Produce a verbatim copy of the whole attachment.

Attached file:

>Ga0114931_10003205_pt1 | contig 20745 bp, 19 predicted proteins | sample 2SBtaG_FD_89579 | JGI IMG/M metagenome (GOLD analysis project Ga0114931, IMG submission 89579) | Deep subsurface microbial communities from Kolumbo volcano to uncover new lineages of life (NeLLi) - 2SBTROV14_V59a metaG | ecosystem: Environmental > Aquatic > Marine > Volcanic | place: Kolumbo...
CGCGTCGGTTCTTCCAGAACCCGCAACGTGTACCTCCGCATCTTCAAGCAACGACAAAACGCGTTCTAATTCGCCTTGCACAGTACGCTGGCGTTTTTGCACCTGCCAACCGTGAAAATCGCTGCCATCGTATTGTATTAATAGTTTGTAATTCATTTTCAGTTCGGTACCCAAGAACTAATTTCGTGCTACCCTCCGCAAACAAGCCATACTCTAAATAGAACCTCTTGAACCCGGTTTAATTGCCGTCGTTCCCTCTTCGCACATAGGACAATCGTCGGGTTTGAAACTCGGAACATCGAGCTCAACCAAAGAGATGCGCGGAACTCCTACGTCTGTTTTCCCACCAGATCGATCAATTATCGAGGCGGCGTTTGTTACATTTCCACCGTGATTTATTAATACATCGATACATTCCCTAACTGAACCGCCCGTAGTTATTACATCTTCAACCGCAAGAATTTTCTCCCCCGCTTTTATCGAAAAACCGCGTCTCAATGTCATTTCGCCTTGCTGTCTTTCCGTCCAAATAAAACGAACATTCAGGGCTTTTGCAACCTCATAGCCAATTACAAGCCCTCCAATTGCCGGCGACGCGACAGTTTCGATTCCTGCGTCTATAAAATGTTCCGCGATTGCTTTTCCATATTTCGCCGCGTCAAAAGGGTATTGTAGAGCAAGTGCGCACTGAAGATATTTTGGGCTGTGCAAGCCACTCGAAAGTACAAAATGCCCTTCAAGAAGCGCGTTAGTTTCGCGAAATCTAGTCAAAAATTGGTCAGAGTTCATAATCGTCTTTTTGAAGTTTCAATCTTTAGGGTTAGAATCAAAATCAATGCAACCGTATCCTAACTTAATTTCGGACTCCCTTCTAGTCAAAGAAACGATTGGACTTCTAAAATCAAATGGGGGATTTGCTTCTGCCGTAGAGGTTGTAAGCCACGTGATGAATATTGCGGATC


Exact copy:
>Ga0114931_10003205_pt1 | contig 20745 bp, 19 predicted proteins | sample 2SBtaG_FD_89579 | JGI IMG/M metagenome (GOLD analysis project Ga0114931, IMG submission 89579) | Deep subsurface microbial communities from Kolumbo volcano to uncover new lineages of life (NeLLi) - 2SBTROV14_V59a metaG | ecosystem: Environmental > Aquatic > Marine > Volcanic | place: Kolumbo...
CGCGTCGGTTCTTCCAGAACCCGCAACGTGTACCTCCGCATCTTCAAGCAACGACAAAACGCGTTCTAATTCGCCTTGCACAGTACGCTGGCGTTTTTGCACCTGCCAACCGTGAAAATCGCTGCCATCGTATTGTATTAATAGTTTGTAATTCATTTTCAGTTCGGTACCCAAGAACTAATTTCGTGCTACCCTCCGCAAACAAGCCATACTCTAAATAGAACCTCTTGAACCCGGTTTAATTGCCGTCGTTCCCTCTTCGCACATAGGACAATCGTCGGGTTTGAAACTCGGAACATCGAGCTCAACCAAAGAGATGCGCGGAACTCCTACGTCTGTTTTCCCACCAGATCGATCAATTATCGAGGCGGCGTTTGTTACATTTCCACCGTGATTTATTAATACATCGATACATTCCCTAACTGAACCGCCCGTAGTTATTACATCTTCAACCGCAAGAATTTTCTCCCCCGCTTTTATCGAAAAACCGCGTCTCAATGTCATTTCGCCTTGCTGTCTTTCCGTCCAAATAAAACGAACATTCAGGGCTTTTGCAACCTCATAGCCAATTACAAGCCCTCCAATTGCCGGCGACGCGACAGTTTCGATTCCTGCGTCTATAAAATGTTCCGCGATTGCTTTTCCATATTTCGCCGCGTCAAAAGGGTATTGTAGAGCAAGTGCGCACTGAAGATATTTTGGGCTGTGCAAGCCACTCGAAAGTACAAAATGCCCTTCAAGAAGCGCGTTAGTTTCGCGAAATCTAGTCAAAAATTGGTCAGAGTTCATAATCGTCTTTTTGAAGTTTCAATCTTTAGGGTTAGAATCAAAATCAATGCAACCGTATCCTAACTTAATTTCGGACTCCCTTCTAGTCAAAGAAACGATTGGACTTCTAAAATCAAATGGGGGATTTGCTTCTGCCGTAGAGGTTGTAAGCCACGTGATGAATATTGCGGATC